“Decoding Dementia” by Tara Losinski news comment

Losinski starts her article off with the statement that “564,000 Canadians currently live with a form of dementia”. And though dementia is a common risk for older people, recent breakthroughs in science are providing optimism for a cure. Washington University School of Medicine in St. Louis came up with a  test that detects change in the brain that can lead to Alzheimer’s. A neurological change is hard to cure due to the challenge of getting past the blood-brain barrier. To open this barrier, an ultrasound they developed will use microbubbles and sound waves. The article goes on to provide prevention tips, saying that a healthy diet and life style is certainly one way to decrease the risk factor.

As an informative article, I think this article did a great job at including all the components readers would be curious about. The news value it falls under is impact. Knowing that science is learning more about dementia and the causes and possible preventions can one day prevent Alzheimer’s in hundreds, possibly thousands, of people. This information was broken up so readers could find the diagnosis, treatment, prevention, diet, and exercise. I think that for the type of article it was, it worked well!

“Florida Man Donates Nearly $1,000 to Pay Off Entire Town’s School Lunch Debt” by Joelle Goldstein news comment

Goldstein reports on Andrew Levy deciding to pay off more than 400 kids’ school lunch debt in the town of Jupiter, Florida. His reason for paying off the children’s debt is because he was astonished by the number of students in debt and wanted to help out the community that he’s fallen in love with. Having no children or personal connections to the schools, it’s a simple act of kindness. Levy’s actions inspired others to also come forward donate and he says he is planning on organizing a fundraiser in the community four times per year to help out those families in debt.

To start with, the article’s title was a bit misleading. The title includes “entire town’s school lunch debt”, but once you begin reading the article further, it says he only paid off 400 kids’ debt. There was still a lot of debt to be paid off so phrasing it that way made me assume he paid a lot more. I was curious about the motivation of the act, so I’m glad it was closer to the beginning of the story. I could see how the inverted triangle format could’ve been used but I think it’s arguable if the fundraiser Levy is holding is more important and should be closer to the beginning than it was.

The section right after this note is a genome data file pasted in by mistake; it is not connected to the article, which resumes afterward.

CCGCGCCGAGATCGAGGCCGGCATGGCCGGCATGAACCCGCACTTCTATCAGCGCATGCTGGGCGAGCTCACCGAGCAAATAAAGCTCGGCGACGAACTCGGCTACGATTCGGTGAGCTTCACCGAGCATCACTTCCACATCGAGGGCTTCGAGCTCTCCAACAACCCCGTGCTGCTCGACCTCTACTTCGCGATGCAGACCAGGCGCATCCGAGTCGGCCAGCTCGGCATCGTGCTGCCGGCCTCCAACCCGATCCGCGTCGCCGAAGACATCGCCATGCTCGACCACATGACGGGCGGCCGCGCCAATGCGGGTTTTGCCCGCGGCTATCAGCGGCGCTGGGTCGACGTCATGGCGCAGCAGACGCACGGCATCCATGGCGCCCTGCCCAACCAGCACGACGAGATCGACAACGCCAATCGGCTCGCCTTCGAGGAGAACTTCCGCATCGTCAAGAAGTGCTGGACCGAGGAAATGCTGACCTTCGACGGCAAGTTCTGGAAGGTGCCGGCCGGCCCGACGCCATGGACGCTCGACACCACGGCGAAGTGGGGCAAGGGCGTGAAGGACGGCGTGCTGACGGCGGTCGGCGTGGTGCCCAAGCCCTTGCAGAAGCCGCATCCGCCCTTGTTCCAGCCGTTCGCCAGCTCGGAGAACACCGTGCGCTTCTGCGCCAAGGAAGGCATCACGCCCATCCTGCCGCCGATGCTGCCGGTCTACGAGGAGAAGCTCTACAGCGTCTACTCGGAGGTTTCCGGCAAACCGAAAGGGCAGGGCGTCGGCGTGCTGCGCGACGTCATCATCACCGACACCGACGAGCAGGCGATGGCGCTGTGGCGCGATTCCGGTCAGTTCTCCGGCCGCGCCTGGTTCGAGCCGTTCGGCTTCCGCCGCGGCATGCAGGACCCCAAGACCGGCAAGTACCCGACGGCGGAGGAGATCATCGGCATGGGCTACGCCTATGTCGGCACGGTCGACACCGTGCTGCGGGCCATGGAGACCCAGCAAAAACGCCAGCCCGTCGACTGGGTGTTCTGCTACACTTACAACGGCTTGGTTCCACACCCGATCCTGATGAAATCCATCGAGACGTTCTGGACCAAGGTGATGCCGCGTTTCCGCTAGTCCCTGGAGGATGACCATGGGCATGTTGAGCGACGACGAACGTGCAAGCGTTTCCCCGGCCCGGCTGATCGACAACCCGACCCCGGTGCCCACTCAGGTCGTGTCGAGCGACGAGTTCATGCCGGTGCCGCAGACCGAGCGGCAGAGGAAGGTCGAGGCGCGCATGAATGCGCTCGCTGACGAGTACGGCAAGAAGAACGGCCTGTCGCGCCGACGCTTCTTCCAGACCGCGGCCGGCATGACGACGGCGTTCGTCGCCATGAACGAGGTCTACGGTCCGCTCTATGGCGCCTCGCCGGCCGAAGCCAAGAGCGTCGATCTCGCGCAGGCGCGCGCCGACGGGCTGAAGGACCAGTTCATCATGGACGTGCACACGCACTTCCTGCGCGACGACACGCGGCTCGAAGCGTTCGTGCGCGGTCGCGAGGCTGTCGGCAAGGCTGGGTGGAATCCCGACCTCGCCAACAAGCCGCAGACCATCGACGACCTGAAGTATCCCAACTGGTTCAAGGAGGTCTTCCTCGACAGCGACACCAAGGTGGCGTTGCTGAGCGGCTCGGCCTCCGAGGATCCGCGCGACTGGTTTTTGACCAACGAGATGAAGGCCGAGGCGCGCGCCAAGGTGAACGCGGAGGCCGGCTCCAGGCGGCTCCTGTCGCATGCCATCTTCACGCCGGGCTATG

“LGBTQ rights hang in the balance at the Supreme Court. Elizabeth Warren and Pete Buttigieg just released plans to defend them.” By Anna North and Ella Nielsen news comment

This article focused on the plan that both Senator Elizabeth Warren and the first openly gay presidential candidate, Mayor Pete Buttigieg, released to the CNN town halls that are supposed to protect the rights of LGBTQ Americans. The article goes on to talk about the specifics of the plan, the legislation, executive actions, and the policies some advocates critique the plan on lacking. LGBTQ rights haven’t been a huge focus in the debates at this point of the political campaigns but some forums will be focusing on them as election time gets closer.

I thought this article was unnecessarily long. It was wordy and repeated itself in certain sections, especially sections where they would mention Buttigieg. And though it was long, the transitions were clear and smooth. They used phrases like “Warren was not the only candidate…” and “The plans don’t encompass all the reforms…” to prepare the reader for more information. Just, again, I just think that the re-introduction to Buttigieg in the section meant for advocates’ critiques made the article seem repetitive and ruined its flow. 

“Marine veteran walked 810 miles in 42 days for veteran suicide awareness” by Ella Torres News Comment

Ella Torres reported on Travis Snyder, a 32 year-old veteran, who, on Sunday, finished walking around Lake Michigan for 42 days to raise awareness. His need for wanting people to be aware of veteran suicide stemmed a year after he returned home from being deployed in Afghanistan. He learned that a close friend he worked with committed suicide. Snyder wanted this walk to cause people to become more aware of available resources as well as start a conversation on the issue. In result, he met hundreds of new people and learned their stories.